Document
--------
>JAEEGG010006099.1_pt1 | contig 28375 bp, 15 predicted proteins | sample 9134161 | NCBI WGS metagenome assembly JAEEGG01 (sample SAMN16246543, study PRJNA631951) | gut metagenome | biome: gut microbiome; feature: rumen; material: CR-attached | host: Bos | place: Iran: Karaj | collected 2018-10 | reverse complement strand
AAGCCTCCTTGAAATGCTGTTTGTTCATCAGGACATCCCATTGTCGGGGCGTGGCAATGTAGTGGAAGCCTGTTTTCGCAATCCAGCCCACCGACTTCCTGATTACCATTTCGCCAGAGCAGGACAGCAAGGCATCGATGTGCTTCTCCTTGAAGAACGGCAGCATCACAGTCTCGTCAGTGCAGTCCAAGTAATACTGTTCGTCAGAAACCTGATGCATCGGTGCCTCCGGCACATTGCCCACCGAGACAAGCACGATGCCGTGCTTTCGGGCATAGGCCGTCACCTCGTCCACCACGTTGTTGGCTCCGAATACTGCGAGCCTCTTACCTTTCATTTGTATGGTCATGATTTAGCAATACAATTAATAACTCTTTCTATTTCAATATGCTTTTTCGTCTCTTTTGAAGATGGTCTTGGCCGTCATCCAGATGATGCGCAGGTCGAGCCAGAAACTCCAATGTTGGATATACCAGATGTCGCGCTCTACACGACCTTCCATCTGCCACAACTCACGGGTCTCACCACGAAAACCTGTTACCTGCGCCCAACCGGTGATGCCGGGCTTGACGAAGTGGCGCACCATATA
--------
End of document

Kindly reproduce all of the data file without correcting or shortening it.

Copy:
>JAEEGG010006099.1_pt1 | contig 28375 bp, 15 predicted proteins | sample 9134161 | NCBI WGS metagenome assembly JAEEGG01 (sample SAMN16246543, study PRJNA631951) | gut metagenome | biome: gut microbiome; feature: rumen; material: CR-attached | host: Bos | place: Iran: Karaj | collected 2018-10 | reverse complement strand
AAGCCTCCTTGAAATGCTGTTTGTTCATCAGGACATCCCATTGTCGGGGCGTGGCAATGTAGTGGAAGCCTGTTTTCGCAATCCAGCCCACCGACTTCCTGATTACCATTTCGCCAGAGCAGGACAGCAAGGCATCGATGTGCTTCTCCTTGAAGAACGGCAGCATCACAGTCTCGTCAGTGCAGTCCAAGTAATACTGTTCGTCAGAAACCTGATGCATCGGTGCCTCCGGCACATTGCCCACCGAGACAAGCACGATGCCGTGCTTTCGGGCATAGGCCGTCACCTCGTCCACCACGTTGTTGGCTCCGAATACTGCGAGCCTCTTACCTTTCATTTGTATGGTCATGATTTAGCAATACAATTAATAACTCTTTCTATTTCAATATGCTTTTTCGTCTCTTTTGAAGATGGTCTTGGCCGTCATCCAGATGATGCGCAGGTCGAGCCAGAAACTCCAATGTTGGATATACCAGATGTCGCGCTCTACACGACCTTCCATCTGCCACAACTCACGGGTCTCACCACGAAAACCTGTTACCTGCGCCCAACCGGTGATGCCGGGCTTGACGAAGTGGCGCACCATATA